Texas, known as the Lone Star State, is an expansive and the second largest U.S. state by both area and population.
Texas has diverse climate types that range from arid and semi-arid in the west to humid and subtropical in the east. The huge expanse of the state creates various weather patterns based on location such as the north and northern panhandle, west, east, south, and the coastal regions. Texas shares borders with New Mexico in the west, Oklahoma in the north, Louisiana in the east, the Gulf of Mexico in the southeast, and the Mexican states of Tamaulipas, Chihuahua, Coahuila, and Nuevo Leon in the southwest.
Historically four major industries shaped the Texas economy prior to World War II: cattle and bison, cotton, timber, and oil. Before and after the U.S. Civil War the cattle industry, which Texas came to dominate, was a major economic driver for the state, thus creating the traditional image of the Texas cowboy. In the later 19th century cotton and lumber grew to be major industries as the cattle industry became less lucrative. It was ultimately, though, the discovery of major petroleum deposits (Spindletop in particular) that initiated an economic boom which became the driving force behind the economy for much of the 20th century.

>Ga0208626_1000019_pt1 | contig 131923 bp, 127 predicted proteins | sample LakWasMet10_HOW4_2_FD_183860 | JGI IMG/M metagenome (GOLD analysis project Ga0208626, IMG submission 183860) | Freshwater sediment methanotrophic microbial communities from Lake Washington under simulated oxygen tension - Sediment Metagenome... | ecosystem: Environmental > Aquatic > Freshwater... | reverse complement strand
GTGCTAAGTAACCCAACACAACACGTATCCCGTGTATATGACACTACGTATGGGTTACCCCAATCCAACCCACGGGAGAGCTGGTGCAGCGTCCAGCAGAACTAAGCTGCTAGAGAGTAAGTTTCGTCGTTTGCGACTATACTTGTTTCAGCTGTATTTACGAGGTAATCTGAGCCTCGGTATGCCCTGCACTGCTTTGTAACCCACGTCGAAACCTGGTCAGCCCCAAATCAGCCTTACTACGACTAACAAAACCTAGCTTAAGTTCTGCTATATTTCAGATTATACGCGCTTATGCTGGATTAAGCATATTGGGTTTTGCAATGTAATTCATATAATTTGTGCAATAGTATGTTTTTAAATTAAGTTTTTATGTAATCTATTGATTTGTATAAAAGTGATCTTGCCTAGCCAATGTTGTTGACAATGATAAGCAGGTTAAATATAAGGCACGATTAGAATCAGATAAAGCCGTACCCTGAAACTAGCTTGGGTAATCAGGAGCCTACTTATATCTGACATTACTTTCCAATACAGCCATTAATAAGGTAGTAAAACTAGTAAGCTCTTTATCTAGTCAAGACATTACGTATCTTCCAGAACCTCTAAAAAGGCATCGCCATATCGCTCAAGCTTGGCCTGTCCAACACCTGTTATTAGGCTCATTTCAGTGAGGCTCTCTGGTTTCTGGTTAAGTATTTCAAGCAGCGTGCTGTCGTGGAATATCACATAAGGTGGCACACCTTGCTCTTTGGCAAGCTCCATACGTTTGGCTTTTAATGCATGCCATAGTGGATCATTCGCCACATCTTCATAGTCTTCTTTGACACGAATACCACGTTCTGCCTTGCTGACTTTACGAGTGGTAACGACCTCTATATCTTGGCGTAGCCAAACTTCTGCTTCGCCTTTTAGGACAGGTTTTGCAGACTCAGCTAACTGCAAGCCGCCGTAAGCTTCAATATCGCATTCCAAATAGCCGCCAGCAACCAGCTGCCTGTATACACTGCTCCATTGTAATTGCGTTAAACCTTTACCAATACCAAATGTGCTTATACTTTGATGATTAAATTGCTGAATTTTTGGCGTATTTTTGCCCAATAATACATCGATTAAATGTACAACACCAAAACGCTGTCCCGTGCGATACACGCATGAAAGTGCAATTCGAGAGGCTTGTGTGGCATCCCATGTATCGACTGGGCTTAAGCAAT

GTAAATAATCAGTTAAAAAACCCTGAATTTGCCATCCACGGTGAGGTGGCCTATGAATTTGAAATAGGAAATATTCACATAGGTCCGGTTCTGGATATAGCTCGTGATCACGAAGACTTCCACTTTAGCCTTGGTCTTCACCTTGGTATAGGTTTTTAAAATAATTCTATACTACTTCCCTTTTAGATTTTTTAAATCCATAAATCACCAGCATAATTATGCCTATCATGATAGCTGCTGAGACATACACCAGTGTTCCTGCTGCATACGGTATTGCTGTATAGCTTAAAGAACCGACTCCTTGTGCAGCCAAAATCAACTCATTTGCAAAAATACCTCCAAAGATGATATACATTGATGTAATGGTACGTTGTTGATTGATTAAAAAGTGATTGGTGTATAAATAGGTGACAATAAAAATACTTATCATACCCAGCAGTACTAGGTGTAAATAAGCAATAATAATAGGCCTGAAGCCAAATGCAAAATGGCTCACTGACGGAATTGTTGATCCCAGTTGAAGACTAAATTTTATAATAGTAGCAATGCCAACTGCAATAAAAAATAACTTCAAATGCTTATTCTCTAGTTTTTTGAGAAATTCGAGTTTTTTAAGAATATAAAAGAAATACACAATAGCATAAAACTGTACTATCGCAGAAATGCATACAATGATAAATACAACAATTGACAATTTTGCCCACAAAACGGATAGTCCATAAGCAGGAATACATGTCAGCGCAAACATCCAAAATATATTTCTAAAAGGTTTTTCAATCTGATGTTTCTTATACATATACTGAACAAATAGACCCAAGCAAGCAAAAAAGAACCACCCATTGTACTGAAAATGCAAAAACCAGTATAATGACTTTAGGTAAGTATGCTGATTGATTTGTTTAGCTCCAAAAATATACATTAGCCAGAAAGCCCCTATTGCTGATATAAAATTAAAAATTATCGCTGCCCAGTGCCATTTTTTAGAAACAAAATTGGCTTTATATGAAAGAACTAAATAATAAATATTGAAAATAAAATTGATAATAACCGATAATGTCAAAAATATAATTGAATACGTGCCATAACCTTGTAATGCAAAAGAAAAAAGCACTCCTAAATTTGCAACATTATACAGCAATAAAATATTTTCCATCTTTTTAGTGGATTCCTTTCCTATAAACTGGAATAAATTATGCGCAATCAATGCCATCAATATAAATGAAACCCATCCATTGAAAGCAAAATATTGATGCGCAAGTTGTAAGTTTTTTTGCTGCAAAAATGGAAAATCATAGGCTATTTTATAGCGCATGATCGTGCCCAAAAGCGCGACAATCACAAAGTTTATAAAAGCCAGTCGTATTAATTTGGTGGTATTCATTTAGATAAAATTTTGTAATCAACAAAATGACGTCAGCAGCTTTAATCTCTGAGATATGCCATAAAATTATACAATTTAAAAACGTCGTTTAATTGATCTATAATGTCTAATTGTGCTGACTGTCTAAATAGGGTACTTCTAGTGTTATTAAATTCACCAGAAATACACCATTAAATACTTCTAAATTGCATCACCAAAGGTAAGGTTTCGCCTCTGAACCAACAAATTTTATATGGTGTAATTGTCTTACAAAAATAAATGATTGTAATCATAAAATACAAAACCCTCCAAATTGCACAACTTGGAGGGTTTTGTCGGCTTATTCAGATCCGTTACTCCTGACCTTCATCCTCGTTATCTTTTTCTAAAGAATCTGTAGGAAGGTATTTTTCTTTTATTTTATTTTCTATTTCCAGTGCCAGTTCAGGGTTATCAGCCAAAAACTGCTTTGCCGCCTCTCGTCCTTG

Texas developed a diversified economy and high tech industry in the mid-20th century. As of 2015, it is second on the list of the most Fortune 500 companies with 54. With a growing base of industry, the state leads in many industries, including tourism, agriculture, petrochemicals, energy, computers and electronics, aerospace, and biomedical sciences. Texas has led the U.S. in state export revenue since 2002 and has the second-highest gross state product. If Texas were a sovereign state, it would have the 10th largest economy in the world.